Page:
The Flash Hierarchy & Data Loss

We've already established that a flash cell can either store one or two bits depending on whether it's a SLC or MLC device. Group a bunch of cells together and you've got a page. A page is the smallest structure you can program (write to) in a NAND flash device. In the case of most MLC NAND flash each page is 4KB. A block consists of a number of pages, in the Intel MLC SSD a block is 128 pages (128 pages x 4KB per page = 512KB per block = 0.5MB). A block is the smallest structure you can erase. So when you write to a SSD you can write 4KB at a time, but when you erase from a SSD you have to erase 512KB at a time. I'll explore that a bit further in a moment, but let's look at what happens when you erase data from a SSD.

Whenever you write data to flash we go through the same iterative programming process again. Create an electric field, electrons tunnel through the oxide and the charge is stored. Erasing the data causes the same thing to happen but in the reverse direction. The problem is that the more times you tunnel through that oxide, the weaker it becomes, eventually reaching a point where it will no longer prevent the electrons from doing whatever they want to do.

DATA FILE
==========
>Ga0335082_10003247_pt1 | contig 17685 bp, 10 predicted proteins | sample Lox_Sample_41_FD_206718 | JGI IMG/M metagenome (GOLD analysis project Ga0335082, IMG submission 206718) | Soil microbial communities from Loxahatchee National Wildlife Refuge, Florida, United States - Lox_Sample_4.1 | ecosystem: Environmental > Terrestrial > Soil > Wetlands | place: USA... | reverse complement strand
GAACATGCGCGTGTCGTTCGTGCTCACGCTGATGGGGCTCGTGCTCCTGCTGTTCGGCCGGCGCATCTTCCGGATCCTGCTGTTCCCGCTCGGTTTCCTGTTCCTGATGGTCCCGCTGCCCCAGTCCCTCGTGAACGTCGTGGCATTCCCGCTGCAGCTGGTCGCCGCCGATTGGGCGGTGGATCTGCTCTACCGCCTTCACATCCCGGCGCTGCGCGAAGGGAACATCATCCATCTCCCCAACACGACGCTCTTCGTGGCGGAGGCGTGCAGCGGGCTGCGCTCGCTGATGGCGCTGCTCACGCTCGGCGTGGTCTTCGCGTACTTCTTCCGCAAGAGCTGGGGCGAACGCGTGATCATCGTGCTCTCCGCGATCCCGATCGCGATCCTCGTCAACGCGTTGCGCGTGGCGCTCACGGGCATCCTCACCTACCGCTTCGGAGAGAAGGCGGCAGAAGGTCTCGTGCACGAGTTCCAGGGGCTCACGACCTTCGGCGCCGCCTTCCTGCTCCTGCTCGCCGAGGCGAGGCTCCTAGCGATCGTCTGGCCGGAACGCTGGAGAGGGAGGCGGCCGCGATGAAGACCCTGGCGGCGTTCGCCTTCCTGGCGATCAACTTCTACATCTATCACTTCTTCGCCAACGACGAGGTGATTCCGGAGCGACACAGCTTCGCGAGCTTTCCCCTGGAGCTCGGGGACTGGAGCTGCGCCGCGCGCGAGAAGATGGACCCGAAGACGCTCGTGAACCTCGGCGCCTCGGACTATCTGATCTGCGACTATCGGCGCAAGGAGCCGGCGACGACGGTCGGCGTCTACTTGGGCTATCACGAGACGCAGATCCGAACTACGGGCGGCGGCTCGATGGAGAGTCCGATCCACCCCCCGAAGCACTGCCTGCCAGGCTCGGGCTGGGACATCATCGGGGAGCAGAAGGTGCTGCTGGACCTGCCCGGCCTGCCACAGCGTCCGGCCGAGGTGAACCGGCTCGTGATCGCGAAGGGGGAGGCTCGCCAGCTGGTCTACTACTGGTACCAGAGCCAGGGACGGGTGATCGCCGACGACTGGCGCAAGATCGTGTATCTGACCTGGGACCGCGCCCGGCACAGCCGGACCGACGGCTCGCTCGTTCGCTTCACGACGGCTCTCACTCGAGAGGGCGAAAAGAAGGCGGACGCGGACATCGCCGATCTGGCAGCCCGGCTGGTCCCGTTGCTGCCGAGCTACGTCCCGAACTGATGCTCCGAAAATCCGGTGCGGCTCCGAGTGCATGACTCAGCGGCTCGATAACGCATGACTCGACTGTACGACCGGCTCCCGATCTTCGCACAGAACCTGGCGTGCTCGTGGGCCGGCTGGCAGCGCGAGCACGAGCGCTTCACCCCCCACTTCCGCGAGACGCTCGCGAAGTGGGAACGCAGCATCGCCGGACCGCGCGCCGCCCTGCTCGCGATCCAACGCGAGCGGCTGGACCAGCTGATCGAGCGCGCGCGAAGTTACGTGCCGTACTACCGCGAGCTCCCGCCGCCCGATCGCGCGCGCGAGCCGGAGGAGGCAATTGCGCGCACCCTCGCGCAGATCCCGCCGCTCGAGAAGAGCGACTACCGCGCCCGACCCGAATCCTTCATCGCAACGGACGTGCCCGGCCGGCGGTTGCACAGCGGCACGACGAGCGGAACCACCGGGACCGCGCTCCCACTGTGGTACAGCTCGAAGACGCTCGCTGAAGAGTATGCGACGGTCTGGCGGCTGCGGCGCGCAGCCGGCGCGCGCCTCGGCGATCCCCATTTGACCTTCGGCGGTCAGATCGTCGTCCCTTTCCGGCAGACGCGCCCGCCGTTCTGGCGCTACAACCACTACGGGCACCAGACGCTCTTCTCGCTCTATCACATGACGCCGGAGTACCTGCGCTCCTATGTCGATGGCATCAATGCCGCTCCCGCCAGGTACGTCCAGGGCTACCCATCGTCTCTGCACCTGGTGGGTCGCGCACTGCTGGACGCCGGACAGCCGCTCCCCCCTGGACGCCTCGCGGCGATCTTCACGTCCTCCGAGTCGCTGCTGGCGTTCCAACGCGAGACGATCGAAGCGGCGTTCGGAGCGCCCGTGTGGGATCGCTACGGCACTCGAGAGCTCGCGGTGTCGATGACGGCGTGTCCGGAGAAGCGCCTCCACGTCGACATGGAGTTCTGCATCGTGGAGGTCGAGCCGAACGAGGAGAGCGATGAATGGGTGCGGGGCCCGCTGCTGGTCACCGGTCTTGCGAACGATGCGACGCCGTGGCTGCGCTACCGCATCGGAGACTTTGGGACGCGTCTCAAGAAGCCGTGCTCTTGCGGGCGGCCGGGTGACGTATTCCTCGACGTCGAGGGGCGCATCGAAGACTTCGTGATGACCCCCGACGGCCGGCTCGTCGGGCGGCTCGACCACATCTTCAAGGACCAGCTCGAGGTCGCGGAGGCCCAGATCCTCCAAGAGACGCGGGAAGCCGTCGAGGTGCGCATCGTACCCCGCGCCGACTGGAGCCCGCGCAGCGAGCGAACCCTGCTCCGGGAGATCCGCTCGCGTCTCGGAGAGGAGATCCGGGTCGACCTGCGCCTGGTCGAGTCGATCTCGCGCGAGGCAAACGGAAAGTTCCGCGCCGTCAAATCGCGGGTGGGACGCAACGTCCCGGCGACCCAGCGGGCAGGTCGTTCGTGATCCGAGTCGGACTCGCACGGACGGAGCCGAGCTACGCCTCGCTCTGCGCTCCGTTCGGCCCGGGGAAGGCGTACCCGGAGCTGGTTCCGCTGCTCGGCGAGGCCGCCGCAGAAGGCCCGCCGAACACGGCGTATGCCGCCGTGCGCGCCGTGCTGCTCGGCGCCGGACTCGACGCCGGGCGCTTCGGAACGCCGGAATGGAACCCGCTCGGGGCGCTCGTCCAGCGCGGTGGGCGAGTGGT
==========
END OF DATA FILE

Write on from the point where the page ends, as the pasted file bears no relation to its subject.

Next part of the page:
On MLC flash that point is reached after about 10,000 erase/program cycles. With SLC it's 100,000 thanks to the simplicity of the SLC design. With a finite lifespan, SSDs have to be very careful in how and when they choose to erase/program each cell. Note that you can read from a cell as many times as you want to, that doesn't reduce the cell's ability to store data. It's only the erase/program cycle that reduces life. I refer to it as a cycle because an SSD has no concept of just erasing a block, the only time it erases a block is to write new data. If you delete a file in Windows but don't create a new one, the SSD doesn't actually remove the data from flash until you're ready to write new data.

Now going back to the disparity between how you program and how you erase data on a SSD, you program in pages and you erase in blocks. Say you save an 8KB file and later decide that you want to delete it, it could just be a simple note you wrote for yourself that you no longer need. When you saved the file, it'd be saved as two pages in the flash memory. When you go to delete it however, the SSD mark the pages as invalid but it won't actually erase the block. The SSD will wait until a certain percentage of pages within a block are marked as invalid before copying any valid data to new pages and erasing the block. The SSD does this to limit the number of times an individual block is erased, and thus prolong the life of your drive.